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A Montana State University police officer has been suspended after an investigation found that she violated the department’s code of conduct and safety policies during a January traffic stop.

MSU released a report Thursday outlining what happened when Officer Angela Roundtree got involved in a Jan. 8 traffic stop and had a verbal altercation with Krystle Saatjian, who was pulled over for speeding. During the altercation, Roundtree told Saatjian “this isn’t where you came from.” Saatjian is black.

The department found that Roundtree’s behavior was unprofessional but did not conclude that she showed racial bias.

Roundtree’s 40-hour suspension, or four days of work, began Thursday. She also spent a few weeks on administrative duty immediately after the incident.

The report concludes that Roundtree failed to de-escalate a tense situation. Instead, the report says, she was “unprofessional, discourteous, and antagonistic” in a manner that escalated the situation, “placing all parties involved in increased danger.” The report outlines seven sections of the MSU police department code of conduct that Roundtree violated.

The report also says that Roundtree displayed “poor officer safety” for standing square to the driver’s side door with her arms folded, for standing too far in the lane of traffic next to the car and for not changing her position when Saatjian became increasingly upset.

Roundtree acknowledged in interviews with the investigating officer that she had not behaved professionally or safely.

The police department also investigated whether Roundtree displayed racial bias by telling Saatjian “this isn’t where you came from.” Saatjian has lived in Bozeman for 10 years. According to the report, Saatjian said during the interaction that she believed she had been pulled over because of her race.

In interviews with superiors, Roundtree said it was a misunderstanding and that she was trying to say the opposite — that Saatjian must not know police officers in Montana or she would not accuse them of racial bias.

On that point, the investigation was “unable to establish racial bias within the preponderance of evidence needed to sustain the allegation.”

Judith Heilman, executive director of the Montana Racial Equity Project and a former police officer, said it doesn’t matter what Roundtree’s intent was, but how it was received. She said the statement, “this isn’t where you came from,” equates to saying, “you don’t belong here.”

“It doesn’t matter whether or not she meant for it to be racist. It was received as racist by the driver, by me and by every black and non-black person I work with professionally, both inside Montana and across the country, in the racial justice and equity field,” Heilman said.

Heilman said it’s clear that Roundtree displayed racial bias during the interaction.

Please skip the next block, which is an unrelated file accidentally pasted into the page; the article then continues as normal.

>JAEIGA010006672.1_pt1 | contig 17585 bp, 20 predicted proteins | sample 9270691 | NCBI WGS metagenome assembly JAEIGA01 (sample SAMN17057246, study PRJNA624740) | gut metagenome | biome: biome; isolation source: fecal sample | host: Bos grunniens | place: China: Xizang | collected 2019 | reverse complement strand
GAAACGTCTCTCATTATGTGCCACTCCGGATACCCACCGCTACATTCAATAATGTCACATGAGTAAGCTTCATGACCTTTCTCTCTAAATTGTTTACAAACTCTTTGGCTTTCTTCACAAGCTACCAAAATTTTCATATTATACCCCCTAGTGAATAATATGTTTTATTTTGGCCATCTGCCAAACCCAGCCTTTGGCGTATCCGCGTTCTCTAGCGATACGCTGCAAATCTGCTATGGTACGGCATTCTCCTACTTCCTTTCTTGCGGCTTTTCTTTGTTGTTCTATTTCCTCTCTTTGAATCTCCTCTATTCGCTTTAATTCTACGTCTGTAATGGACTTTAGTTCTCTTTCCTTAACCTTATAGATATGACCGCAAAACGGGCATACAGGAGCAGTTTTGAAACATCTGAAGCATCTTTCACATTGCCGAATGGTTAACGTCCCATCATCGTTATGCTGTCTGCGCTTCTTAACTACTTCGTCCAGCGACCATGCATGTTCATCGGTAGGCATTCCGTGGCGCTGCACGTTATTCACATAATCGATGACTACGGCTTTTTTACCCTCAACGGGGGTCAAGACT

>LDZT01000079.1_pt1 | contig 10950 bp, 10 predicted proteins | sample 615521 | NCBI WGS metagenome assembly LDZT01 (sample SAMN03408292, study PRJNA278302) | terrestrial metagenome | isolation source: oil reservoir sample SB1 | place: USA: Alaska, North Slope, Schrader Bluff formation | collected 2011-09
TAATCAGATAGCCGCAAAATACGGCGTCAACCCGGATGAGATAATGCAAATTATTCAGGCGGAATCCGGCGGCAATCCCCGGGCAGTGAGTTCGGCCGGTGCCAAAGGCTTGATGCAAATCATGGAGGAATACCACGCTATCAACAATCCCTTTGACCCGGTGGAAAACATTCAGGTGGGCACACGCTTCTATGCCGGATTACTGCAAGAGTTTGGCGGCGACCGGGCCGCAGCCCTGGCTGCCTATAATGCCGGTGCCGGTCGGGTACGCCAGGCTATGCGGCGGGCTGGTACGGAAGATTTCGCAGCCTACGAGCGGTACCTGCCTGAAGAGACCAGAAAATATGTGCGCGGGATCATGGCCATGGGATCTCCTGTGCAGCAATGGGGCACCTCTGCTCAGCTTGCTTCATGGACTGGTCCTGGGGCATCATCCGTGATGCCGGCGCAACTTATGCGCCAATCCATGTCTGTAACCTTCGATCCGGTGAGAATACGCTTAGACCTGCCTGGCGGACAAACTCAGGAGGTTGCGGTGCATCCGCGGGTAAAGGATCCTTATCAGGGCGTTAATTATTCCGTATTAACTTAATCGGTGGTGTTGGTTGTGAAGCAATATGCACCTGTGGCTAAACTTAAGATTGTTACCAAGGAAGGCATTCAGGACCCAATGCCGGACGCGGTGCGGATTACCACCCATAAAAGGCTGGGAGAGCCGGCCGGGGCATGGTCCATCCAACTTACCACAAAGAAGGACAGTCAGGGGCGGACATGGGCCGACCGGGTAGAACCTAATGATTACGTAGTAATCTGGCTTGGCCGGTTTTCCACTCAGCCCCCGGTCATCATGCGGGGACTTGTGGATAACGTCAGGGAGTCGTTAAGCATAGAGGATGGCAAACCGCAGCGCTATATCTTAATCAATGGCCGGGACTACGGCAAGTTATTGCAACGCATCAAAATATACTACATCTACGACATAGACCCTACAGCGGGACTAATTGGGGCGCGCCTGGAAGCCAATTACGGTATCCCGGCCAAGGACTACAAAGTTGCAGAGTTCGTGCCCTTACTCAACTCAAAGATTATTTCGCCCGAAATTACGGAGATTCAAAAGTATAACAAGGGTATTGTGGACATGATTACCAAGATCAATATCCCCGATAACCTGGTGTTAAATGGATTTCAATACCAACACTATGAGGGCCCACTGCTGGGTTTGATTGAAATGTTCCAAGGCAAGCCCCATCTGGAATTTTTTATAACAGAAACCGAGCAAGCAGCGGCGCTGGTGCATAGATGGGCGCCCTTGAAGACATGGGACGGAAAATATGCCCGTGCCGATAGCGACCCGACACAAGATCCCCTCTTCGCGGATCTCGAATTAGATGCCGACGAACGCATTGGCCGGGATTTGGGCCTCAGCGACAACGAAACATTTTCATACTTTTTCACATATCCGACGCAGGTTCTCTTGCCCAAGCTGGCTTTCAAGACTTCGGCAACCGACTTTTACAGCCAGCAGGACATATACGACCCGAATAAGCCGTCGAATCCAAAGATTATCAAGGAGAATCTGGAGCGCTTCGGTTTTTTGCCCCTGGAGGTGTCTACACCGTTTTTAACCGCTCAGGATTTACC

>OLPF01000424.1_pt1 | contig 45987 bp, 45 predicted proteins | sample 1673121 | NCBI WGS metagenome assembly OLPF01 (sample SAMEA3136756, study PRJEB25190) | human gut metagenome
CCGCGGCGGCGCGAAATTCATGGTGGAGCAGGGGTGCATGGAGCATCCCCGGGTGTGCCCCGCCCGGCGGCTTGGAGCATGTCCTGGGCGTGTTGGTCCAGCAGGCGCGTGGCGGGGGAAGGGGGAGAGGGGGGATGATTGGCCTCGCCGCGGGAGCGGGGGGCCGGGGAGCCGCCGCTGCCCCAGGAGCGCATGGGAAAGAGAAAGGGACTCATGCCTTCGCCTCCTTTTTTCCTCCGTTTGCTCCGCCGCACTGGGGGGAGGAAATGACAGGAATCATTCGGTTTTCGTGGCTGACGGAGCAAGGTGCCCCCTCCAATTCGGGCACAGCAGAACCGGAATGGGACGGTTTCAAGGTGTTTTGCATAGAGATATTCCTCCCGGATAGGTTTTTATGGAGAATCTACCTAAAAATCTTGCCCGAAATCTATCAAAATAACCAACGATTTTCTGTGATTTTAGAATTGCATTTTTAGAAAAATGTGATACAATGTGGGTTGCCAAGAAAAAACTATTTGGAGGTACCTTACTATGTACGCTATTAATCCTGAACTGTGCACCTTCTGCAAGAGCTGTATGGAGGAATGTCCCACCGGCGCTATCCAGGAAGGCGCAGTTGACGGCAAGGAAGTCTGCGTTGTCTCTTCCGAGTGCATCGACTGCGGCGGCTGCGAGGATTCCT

MSU Police Chief Frank Parrish said Roundtree was given additional training on de-escalating tense situations after the incident, something all officers receive in police training. He has also been talking with Heilman about providing further racial sensitivity training for officers, another training all officers receive.

“We’ve worked very hard to establish the public’s trust and when something like this happens, it’s an isolated situation, but we take it very seriously,” Parrish said.

The investigation began the same day the traffic stop took place. Roundtree requested a superior officer review her body camera footage because she thought “a citizens’ complaint would follow based on her actions,” according to the report.

Sergeant Thomas Luhrsen, the investigating officer, compiled an account of what happened through interviews with Saatjian, officers on scene and their body camera footage. The incident began when Officer Josh Falkos pulled Saatjian over for driving 48 mph in a 35 mph zone, although Saatjian disputes that she was driving that fast.

According to the report, Saatjian told Falkos she didn’t feel comfortable dealing with white police officers. Saatjian told the Chronicle later that she felt uneasy thinking about reports of police brutality across the country.

Falkos requested assistance and Officer Roundtree and Officer Katherine Licht responded. Saatjian began recording the interaction with her cell phone camera and later posted part of that video to Facebook. The video has since been removed from Facebook.

The situation escalated as Roundtree talked with Saatjian. Roundtree told Saatjian it seemed like she was “playing a game.” The report says Saatjian responded with “an assertive, direct, gesticulatory response.” Saatjian repeatedly told Roundtree that she wished to speak with a different officer, but Roundtree continued to talk to her.

After Roundtree returned to her patrol car, Falkos finished the traffic stop cordially with Saatjian and gave her a warning for speeding. Saatjian later told the Chronicle that Falkos was professional and courteous throughout the interaction.

Michael Becker, MSU spokesperson, said the university stands behind the report’s findings and the disciplinary action taken.

Saatjian didn’t respond to a request for comment before deadline Thursday.

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Shaylee Ragar can be reached at or at 582-2607.

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